Wednesday, April 27, 2011

Bank lending update

It's been a few months since I last highlighted total bank lending but not much has changed since late October. Just to make sure you don't think I forgot here's an update.

Total bank loans and leases as per the Fed continues its steady decline economic recovery notwithstanding.  As you can see there was a large recent spike but this was due to an accounting change in bank's loans and not a sudden increase in lending.  This lack of new lending may be one reason broad money supply is so sluggish of late.

Like last update the banks are buying US Treasuries instead of lending. If you wondering who is buying those hated T bonds look to your corner mega-huge bank.   Considering their funding costs and capital requirements are pretty much zero you could say banks would rather just play golf and clip Treasury coupons.

Tuesday, April 26, 2011

Money Money + Money -- Money supply update

The broadest money supply figures available (M2 + institutional money market funds) turned positive a few months ago but is only growing slowly.  Furthermore this money measure has not exceeded its pre crisis peaks.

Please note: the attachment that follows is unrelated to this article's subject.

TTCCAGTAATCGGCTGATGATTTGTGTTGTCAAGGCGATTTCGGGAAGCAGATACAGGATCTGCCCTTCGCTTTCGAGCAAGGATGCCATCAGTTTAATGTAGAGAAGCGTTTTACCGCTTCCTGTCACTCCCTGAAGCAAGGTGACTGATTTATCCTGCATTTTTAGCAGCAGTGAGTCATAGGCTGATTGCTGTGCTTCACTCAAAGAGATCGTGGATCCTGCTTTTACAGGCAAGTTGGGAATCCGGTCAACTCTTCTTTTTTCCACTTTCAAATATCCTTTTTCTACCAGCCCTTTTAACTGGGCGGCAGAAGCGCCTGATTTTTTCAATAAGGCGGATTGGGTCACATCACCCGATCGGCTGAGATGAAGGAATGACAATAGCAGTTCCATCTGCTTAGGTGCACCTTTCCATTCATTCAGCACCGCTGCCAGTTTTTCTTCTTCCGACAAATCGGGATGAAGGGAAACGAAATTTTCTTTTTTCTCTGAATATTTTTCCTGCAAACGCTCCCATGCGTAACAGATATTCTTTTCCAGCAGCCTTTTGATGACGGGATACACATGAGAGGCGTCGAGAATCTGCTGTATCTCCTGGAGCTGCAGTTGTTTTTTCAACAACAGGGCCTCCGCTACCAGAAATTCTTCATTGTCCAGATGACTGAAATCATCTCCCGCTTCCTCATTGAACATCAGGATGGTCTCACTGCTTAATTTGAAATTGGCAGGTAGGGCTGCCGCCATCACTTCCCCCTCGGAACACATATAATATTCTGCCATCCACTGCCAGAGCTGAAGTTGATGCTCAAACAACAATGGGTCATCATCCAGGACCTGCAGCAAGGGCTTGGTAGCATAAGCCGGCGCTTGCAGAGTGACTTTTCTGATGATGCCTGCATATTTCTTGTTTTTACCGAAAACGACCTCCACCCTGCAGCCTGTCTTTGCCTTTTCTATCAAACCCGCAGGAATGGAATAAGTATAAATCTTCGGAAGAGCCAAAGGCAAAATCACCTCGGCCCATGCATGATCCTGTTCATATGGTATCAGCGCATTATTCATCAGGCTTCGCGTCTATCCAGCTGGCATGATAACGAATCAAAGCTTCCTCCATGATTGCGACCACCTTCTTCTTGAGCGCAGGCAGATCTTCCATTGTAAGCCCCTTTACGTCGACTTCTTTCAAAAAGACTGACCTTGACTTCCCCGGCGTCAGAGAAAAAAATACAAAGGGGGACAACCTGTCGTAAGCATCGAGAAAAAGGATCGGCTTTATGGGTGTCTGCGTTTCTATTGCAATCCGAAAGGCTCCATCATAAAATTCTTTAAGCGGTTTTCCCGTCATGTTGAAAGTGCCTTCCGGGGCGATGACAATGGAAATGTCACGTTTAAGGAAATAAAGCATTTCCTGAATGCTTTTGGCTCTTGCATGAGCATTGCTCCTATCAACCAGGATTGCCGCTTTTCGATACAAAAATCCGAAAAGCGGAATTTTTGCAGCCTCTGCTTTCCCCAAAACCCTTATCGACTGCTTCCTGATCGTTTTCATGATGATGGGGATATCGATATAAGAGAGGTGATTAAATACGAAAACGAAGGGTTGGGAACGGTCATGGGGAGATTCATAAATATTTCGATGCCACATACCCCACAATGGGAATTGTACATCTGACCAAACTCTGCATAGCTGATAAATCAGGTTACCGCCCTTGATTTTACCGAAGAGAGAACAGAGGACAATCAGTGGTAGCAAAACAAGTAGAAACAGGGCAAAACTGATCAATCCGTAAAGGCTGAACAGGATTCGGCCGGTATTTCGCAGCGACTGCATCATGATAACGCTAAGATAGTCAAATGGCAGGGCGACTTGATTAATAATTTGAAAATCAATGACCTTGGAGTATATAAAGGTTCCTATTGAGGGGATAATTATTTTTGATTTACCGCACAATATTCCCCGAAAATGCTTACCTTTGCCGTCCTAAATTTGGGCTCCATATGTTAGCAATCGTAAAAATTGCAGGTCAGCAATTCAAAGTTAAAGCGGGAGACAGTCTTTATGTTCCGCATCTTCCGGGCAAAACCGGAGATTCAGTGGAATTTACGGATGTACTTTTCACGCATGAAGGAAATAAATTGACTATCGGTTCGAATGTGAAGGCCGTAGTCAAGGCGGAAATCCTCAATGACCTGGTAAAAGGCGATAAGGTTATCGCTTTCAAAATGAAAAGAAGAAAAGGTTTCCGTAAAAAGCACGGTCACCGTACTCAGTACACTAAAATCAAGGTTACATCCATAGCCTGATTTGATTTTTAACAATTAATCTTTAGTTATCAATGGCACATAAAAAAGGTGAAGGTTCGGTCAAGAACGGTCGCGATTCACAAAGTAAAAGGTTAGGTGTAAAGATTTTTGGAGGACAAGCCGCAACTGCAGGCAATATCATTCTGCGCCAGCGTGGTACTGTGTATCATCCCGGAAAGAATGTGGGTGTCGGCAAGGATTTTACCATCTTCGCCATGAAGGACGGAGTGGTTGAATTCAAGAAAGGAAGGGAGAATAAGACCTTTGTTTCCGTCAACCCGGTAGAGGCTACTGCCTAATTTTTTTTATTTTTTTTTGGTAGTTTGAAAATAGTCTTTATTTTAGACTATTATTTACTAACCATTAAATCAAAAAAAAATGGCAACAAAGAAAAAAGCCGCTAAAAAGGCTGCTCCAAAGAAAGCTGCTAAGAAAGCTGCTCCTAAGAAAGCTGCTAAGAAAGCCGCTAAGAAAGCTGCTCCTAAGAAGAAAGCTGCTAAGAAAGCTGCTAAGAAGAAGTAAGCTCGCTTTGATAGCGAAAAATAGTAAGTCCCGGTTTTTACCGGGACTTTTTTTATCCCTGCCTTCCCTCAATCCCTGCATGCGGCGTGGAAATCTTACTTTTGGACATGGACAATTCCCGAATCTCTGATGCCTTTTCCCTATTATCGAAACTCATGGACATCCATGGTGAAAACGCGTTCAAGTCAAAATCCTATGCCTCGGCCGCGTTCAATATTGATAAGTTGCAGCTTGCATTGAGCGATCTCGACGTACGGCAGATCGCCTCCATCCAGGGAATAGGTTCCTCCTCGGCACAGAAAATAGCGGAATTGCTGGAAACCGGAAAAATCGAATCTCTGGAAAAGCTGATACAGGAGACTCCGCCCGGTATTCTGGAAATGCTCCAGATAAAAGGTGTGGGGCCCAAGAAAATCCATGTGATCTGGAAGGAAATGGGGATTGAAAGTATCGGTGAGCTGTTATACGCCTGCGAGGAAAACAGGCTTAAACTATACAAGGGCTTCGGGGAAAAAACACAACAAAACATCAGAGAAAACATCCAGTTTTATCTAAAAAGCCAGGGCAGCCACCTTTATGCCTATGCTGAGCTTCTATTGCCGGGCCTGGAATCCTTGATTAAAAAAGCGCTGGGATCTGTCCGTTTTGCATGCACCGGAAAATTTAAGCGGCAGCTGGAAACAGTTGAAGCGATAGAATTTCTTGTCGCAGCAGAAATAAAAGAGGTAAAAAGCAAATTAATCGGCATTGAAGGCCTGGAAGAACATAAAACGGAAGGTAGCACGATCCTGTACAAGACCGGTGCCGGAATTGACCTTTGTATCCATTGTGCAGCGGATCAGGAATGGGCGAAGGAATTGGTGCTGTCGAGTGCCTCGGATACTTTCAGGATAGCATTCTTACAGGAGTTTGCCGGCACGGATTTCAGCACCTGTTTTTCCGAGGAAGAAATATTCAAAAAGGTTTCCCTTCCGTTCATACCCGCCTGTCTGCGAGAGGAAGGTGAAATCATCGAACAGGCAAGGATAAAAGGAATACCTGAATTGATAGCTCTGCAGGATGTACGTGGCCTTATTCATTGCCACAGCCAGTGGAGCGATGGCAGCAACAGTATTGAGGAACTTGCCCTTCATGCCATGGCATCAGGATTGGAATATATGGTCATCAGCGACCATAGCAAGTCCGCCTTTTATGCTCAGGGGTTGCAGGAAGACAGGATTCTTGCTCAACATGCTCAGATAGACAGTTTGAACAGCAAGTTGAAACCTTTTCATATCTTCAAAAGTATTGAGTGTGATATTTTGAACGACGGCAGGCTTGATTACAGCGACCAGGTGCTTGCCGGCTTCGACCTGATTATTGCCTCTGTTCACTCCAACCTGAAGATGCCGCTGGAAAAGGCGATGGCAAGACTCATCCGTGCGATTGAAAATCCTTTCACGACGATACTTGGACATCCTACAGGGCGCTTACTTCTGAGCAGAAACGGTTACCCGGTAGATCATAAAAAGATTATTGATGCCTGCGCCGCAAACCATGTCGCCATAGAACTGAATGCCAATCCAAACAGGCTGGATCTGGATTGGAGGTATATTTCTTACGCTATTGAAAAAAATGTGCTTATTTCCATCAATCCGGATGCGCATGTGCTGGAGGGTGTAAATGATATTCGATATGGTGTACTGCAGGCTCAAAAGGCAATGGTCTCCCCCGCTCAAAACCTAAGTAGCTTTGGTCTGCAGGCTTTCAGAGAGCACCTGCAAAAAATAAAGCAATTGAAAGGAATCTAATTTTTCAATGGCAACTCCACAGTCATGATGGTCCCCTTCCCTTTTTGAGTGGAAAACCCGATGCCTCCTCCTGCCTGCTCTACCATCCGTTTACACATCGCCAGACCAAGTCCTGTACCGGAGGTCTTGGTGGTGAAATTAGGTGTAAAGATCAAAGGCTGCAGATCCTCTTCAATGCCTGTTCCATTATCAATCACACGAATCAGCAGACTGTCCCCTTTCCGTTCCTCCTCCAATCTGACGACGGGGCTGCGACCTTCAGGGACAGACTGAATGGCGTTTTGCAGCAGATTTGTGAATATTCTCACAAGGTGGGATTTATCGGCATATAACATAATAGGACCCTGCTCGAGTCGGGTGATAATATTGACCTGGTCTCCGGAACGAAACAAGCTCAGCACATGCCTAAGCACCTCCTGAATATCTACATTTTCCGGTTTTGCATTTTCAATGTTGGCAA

Looking back in the mid 2000's you can see broad money supply was also very sluggish. With QE 2 ending in June we'll see if this data series can keep expanding.

Thursday, April 14, 2011

Inflation expectations in the bond market

Here's an update on inflation expectations as expressed by the bond market.   While much is being said right now about inflation expectations becoming unglued the 10 year [Treasury - TIP] difference is not showing anything exceptional yet.   As you can see from the chart inflation expectations (as expressed by nominal yields - 'real' TIPS yields) are getting back to their 'normal' range of around 2.5 percent.

10 year TIP yields are near the low end of the range but some of that is due to nominal yields slowly dropping over time, pushing the TIPS yields down so the difference remains relatively constant.  With QE2 slated to end and oil prices (as well as other base commodities) rising it will be interesting to see if the implied breakeven inflation rate rises above long term resistance of ~2.6 percent.